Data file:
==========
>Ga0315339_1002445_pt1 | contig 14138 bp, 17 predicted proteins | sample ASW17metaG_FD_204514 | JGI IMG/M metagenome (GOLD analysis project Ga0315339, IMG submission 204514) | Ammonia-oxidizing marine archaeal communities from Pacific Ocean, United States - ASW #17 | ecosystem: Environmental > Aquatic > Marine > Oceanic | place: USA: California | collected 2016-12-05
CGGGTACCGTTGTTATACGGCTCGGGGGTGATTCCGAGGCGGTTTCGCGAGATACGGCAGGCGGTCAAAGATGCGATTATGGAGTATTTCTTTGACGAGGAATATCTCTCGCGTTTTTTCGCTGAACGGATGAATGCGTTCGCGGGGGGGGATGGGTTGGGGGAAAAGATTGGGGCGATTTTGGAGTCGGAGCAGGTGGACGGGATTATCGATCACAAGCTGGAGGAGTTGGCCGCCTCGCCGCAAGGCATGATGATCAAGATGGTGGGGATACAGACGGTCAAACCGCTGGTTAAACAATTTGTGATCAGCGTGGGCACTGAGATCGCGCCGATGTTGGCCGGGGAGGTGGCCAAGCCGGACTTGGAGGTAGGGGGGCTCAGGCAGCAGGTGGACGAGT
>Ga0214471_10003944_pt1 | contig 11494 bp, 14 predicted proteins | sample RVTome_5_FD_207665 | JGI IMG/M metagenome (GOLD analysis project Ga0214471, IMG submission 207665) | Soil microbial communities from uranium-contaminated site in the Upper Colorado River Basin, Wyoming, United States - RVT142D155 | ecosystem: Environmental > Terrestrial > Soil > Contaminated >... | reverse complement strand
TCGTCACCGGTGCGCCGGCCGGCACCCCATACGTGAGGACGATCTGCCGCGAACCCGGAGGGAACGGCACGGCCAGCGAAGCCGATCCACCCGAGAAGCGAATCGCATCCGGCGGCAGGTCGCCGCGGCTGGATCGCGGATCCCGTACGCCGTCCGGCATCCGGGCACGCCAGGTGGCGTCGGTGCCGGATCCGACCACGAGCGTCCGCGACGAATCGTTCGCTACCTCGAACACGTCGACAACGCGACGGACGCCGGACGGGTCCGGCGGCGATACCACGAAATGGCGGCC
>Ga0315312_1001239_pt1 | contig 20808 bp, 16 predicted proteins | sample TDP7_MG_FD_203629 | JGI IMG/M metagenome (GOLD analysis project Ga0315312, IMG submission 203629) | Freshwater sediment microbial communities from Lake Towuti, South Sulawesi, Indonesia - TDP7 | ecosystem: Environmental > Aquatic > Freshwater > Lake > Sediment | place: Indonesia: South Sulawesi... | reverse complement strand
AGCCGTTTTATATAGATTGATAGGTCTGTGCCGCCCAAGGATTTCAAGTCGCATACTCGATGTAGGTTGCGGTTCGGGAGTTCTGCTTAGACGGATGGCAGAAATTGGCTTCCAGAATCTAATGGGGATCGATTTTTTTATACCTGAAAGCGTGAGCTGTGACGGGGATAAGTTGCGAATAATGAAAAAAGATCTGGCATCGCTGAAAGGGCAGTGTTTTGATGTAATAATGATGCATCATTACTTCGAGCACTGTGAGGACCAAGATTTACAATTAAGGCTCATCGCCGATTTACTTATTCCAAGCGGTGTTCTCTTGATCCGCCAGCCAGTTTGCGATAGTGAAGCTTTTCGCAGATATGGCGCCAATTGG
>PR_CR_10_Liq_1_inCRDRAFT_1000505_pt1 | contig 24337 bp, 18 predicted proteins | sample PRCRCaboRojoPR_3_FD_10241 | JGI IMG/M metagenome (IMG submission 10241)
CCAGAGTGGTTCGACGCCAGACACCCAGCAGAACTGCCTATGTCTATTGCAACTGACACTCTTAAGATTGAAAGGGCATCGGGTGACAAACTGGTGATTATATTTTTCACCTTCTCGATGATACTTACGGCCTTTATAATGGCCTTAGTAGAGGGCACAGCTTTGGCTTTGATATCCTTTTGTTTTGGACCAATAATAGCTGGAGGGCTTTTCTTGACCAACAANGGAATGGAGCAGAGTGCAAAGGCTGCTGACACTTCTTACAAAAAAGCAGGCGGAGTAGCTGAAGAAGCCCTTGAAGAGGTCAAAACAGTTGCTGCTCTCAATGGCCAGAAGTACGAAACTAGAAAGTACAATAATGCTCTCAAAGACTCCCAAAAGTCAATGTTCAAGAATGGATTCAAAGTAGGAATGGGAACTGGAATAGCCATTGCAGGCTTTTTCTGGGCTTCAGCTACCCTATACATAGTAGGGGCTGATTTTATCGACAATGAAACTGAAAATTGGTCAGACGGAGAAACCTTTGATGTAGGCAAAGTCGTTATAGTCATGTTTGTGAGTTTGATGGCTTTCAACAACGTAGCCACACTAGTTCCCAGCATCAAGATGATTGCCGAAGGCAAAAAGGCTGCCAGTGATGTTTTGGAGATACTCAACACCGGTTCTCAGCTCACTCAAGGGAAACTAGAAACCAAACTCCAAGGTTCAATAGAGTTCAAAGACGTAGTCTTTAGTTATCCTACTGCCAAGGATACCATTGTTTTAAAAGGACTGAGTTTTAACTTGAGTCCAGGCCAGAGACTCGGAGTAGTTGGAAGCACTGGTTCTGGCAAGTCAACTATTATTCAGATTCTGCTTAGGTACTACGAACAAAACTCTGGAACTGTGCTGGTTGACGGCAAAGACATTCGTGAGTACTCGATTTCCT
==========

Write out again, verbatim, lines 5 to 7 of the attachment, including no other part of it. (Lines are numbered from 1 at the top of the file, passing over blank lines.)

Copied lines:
>Ga0315312_1001239_pt1 | contig 20808 bp, 16 predicted proteins | sample TDP7_MG_FD_203629 | JGI IMG/M metagenome (GOLD analysis project Ga0315312, IMG submission 203629) | Freshwater sediment microbial communities from Lake Towuti, South Sulawesi, Indonesia - TDP7 | ecosystem: Environmental > Aquatic > Freshwater > Lake > Sediment | place: Indonesia: South Sulawesi... | reverse complement strand
AGCCGTTTTATATAGATTGATAGGTCTGTGCCGCCCAAGGATTTCAAGTCGCATACTCGATGTAGGTTGCGGTTCGGGAGTTCTGCTTAGACGGATGGCAGAAATTGGCTTCCAGAATCTAATGGGGATCGATTTTTTTATACCTGAAAGCGTGAGCTGTGACGGGGATAAGTTGCGAATAATGAAAAAAGATCTGGCATCGCTGAAAGGGCAGTGTTTTGATGTAATAATGATGCATCATTACTTCGAGCACTGTGAGGACCAAGATTTACAATTAAGGCTCATCGCCGATTTACTTATTCCAAGCGGTGTTCTCTTGATCCGCCAGCCAGTTTGCGATAGTGAAGCTTTTCGCAGATATGGCGCCAATTGG
>PR_CR_10_Liq_1_inCRDRAFT_1000505_pt1 | contig 24337 bp, 18 predicted proteins | sample PRCRCaboRojoPR_3_FD_10241 | JGI IMG/M metagenome (IMG submission 10241)